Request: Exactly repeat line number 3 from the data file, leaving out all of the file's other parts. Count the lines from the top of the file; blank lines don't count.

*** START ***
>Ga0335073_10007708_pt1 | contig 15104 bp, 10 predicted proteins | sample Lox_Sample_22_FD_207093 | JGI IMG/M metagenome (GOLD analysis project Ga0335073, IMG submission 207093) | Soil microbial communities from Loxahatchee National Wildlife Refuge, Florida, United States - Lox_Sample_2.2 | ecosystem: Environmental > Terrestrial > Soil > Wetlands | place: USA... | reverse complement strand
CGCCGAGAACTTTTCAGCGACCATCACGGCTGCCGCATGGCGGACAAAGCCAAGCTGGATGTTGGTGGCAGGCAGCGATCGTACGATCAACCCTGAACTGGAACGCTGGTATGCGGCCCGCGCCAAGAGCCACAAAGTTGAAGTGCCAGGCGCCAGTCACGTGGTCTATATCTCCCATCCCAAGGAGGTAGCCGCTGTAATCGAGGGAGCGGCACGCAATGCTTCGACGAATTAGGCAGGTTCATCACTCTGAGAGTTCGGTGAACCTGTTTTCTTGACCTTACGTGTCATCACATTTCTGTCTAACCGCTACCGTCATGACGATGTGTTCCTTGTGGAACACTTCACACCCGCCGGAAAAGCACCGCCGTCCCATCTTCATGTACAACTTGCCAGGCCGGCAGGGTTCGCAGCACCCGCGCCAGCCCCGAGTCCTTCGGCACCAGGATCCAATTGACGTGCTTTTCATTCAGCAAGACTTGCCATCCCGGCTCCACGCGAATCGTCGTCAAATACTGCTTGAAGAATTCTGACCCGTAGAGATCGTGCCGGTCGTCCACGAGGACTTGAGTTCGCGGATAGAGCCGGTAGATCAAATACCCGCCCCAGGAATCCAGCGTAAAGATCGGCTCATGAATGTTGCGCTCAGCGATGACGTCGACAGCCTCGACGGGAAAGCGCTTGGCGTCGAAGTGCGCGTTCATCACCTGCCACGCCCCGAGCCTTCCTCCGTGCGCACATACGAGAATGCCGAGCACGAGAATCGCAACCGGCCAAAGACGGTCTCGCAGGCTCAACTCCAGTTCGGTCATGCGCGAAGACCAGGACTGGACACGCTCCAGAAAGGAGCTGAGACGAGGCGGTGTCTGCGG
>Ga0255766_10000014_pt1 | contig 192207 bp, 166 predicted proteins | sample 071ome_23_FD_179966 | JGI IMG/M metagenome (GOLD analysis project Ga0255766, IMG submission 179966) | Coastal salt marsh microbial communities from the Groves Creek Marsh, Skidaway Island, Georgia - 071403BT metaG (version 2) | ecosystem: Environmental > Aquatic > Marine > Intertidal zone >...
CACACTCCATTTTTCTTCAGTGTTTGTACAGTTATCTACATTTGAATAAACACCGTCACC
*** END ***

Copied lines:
>Ga0255766_10000014_pt1 | contig 192207 bp, 166 predicted proteins | sample 071ome_23_FD_179966 | JGI IMG/M metagenome (GOLD analysis project Ga0255766, IMG submission 179966) | Coastal salt marsh microbial communities from the Groves Creek Marsh, Skidaway Island, Georgia - 071403BT metaG (version 2) | ecosystem: Environmental > Aquatic > Marine > Intertidal zone >...